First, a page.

Jatoba was first imported to the United States from Brazil about 20 years ago, and at the time the new exotic was popular among furniture makers. Through subsequent years, the reddish-brown heartwood with an occasional golden luster has become a commodity wood, most often used for flooring.
Jatoba is hard, heavy and dense (.91 specific gravity) and with the combination of its beautiful color and hardness is a perfect flooring wood. The one main problem - as is common with many exotic woods - is that the quality has gone downhill in recent years, while the price has increased. Additionally, some dealers are trying to pass off inferior species as jatoba.
"Jatoba is sometimes called Brazilian cherry, which is misleading in my opinion because it isn't at all," says Mitch Talcove, owner of Tropical Hardwoods of Latin America in Carlsbad, Calif. "What happens with the flooring industry is that they come up with these woods that nobody has imported before and they get it cheap. Then some idiot over here calls it a rosewood, puts a name on it, which has absolutely nothing to do with what the reality is. They do it just to sell it. It's a con job.
"There are four or five woods that they bring in as jatoba. The one we know of as jatoba is the blood-red-colored one. I've sent more things back because it wouldn't match with what we had."
"The reason they called it Brazilian cherry was a marketing ploy to get the stuff sold in the U.S., primarily by the flooring industry," says Fabs Cote of Cormark International in Weaverville, N.C. "The flooring industry thought, Hey, we're not going to sell flooring called jatoba, but if we call it Brazilian cherry, people will say, cherry, oh wow, cherry out of Brazil."
Jatoba (Hymenaea courbaril) is also known as courbaril, jutahy and South American locust. It grows in Central America, South America and the West Indies. Most of the jatoba sold in the United States comes from Brazil. The trees reach heights of 70' to 125' with trunk diameters of up to 6' wide. The bole is typically free of branches from 50' to 70'.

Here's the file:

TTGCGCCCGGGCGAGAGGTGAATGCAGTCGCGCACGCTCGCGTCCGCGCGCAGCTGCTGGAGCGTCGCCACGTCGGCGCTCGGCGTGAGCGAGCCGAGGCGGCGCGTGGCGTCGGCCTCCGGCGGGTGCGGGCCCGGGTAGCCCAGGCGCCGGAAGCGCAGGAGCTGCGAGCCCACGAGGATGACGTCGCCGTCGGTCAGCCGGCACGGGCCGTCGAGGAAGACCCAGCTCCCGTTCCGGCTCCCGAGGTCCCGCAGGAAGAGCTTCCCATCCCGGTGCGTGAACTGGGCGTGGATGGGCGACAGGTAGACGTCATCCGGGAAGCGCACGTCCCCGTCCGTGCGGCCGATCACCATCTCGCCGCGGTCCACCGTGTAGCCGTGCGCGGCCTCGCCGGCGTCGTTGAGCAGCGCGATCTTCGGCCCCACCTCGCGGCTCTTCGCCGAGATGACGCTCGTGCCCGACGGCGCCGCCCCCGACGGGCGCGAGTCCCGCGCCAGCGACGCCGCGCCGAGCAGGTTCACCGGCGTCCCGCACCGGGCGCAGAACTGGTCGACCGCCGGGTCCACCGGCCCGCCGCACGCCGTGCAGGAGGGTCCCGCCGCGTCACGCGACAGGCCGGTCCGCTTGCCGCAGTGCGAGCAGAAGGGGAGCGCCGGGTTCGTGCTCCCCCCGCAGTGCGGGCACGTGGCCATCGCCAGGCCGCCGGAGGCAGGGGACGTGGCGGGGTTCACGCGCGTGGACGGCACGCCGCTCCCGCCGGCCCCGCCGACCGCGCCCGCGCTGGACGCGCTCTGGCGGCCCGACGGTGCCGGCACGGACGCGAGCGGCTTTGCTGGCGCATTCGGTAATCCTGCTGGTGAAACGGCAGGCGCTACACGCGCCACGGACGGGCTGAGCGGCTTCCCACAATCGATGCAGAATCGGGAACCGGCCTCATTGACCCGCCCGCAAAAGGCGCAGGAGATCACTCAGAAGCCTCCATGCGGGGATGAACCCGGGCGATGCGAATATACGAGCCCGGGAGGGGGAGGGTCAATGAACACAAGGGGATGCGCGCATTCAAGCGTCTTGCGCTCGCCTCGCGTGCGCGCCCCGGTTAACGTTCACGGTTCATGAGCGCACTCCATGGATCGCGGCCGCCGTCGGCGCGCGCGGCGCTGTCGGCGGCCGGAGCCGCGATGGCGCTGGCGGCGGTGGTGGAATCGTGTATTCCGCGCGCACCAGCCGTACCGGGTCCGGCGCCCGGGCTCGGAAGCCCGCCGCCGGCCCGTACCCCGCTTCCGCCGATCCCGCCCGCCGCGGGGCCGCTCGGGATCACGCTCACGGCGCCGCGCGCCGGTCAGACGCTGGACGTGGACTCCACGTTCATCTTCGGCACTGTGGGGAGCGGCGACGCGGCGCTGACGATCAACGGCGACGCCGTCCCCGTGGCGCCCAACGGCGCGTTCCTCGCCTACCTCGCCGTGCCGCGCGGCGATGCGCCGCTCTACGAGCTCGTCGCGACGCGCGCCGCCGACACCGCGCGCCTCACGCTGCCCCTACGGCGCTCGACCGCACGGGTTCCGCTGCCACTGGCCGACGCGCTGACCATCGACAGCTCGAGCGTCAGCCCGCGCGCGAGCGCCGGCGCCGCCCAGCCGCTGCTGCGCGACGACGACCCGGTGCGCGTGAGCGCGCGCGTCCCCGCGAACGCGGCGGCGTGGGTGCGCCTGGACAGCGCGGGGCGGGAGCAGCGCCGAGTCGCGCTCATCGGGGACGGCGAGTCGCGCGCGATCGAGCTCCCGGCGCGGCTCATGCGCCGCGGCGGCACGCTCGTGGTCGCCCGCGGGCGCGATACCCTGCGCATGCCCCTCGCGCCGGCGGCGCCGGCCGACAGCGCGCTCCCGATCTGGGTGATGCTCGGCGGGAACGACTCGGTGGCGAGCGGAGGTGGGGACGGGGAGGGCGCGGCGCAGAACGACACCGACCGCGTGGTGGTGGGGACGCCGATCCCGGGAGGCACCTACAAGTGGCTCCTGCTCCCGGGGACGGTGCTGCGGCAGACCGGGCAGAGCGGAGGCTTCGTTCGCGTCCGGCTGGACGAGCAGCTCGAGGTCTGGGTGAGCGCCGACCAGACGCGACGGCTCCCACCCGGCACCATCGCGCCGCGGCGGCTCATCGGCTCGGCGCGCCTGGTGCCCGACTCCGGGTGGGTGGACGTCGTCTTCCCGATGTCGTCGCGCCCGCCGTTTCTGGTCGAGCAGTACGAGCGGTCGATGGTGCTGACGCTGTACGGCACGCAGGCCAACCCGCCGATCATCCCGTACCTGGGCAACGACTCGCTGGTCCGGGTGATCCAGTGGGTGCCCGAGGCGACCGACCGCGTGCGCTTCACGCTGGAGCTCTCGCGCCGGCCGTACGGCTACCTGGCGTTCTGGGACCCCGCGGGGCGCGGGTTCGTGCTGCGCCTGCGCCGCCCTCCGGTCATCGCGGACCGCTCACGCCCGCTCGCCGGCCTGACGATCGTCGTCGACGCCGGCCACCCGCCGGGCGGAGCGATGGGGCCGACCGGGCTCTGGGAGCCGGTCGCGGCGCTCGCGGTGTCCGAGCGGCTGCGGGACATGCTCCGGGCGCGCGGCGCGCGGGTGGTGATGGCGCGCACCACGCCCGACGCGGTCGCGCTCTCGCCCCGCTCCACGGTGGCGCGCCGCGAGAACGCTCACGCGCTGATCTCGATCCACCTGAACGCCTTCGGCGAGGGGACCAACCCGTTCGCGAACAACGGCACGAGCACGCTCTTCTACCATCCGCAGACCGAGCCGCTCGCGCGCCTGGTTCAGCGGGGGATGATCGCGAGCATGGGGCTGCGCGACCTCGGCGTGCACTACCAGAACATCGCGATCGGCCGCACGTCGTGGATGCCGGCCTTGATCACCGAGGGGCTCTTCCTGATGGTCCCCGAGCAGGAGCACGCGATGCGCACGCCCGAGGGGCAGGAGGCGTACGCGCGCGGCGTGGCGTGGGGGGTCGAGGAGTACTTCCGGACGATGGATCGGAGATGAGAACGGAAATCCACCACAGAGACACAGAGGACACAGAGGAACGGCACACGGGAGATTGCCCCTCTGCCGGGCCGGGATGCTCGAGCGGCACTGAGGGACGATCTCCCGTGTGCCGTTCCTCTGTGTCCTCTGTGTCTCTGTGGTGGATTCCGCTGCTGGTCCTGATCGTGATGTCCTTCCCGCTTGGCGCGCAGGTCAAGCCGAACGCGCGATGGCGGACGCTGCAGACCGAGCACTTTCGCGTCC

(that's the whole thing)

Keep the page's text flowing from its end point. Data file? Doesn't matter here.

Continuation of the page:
"Jatoba came into the country around 15 to 20 years ago and then, when the construction boom hit, they turned it into a commodity for flooring," says Matt Westmoreland of World Timber Corp., a wholesaler in Hubert, N.C. "It was as common as red oak. And when that happened, it was kind of like what African mahogany is now; all the big boys jumped into the business and brought in truckload after truckload. They compete against each other and try to sell large amounts of it ... one guy will sell it for a nickel cheaper than the next guy. Since the housing market had its crash and construction has crashed, I would imagine they are not selling nearly as much as they were four or five years ago."
Jatoba's working characteristics are marginal at best. The drying process has to be slow and deliberate to avoid checking and warping. The wood doesn't accept nails very well, screws a bit better, gluing is fair and staining is OK. Jatoba is difficult to machine and the grain is often interlocked.
"It's dense, hard to glue, tough to screw stuff into; it's a hard wood," Cote adds. "The reason it is so popular is because of the driving force in flooring. It's great for flooring because it is so durable."
The consensus among lumber dealers interviewed by Woodshop News is that finding quality jatoba flooring is more difficult than it once was.
"The difference between the grade of flooring three years ago and what I put in my house during the early 90s is incredibly [inferior]," says Myles Gilmer, owner of Gilmer Wood Co. in Portland, Ore. "There's not as much supply as there was, but then again you get these cheap flooring outfits who are flooding the market with all these funky species [like] Santa Maria that have usurped the position of jatoba and the flooring business because they are so much cheaper."
Other than flooring and stair treads, uses for jatoba include some furniture and cabinetry, tool handles, boatbuilding, turnery and decorative veneer. The bark produces a light resin known as copal, which is an ingredient in many varnishes and paints and is also used in some traditional medicinal practices.
Jatoba retails between $7 and $9/bf, depending on the quality.
For information on wood properties and species information, visit the U.S. Forest Service Forest Products Laboratory's Web site: www2.fpl.fs.fed.us.
This article originally appeared in the August 2010 issue.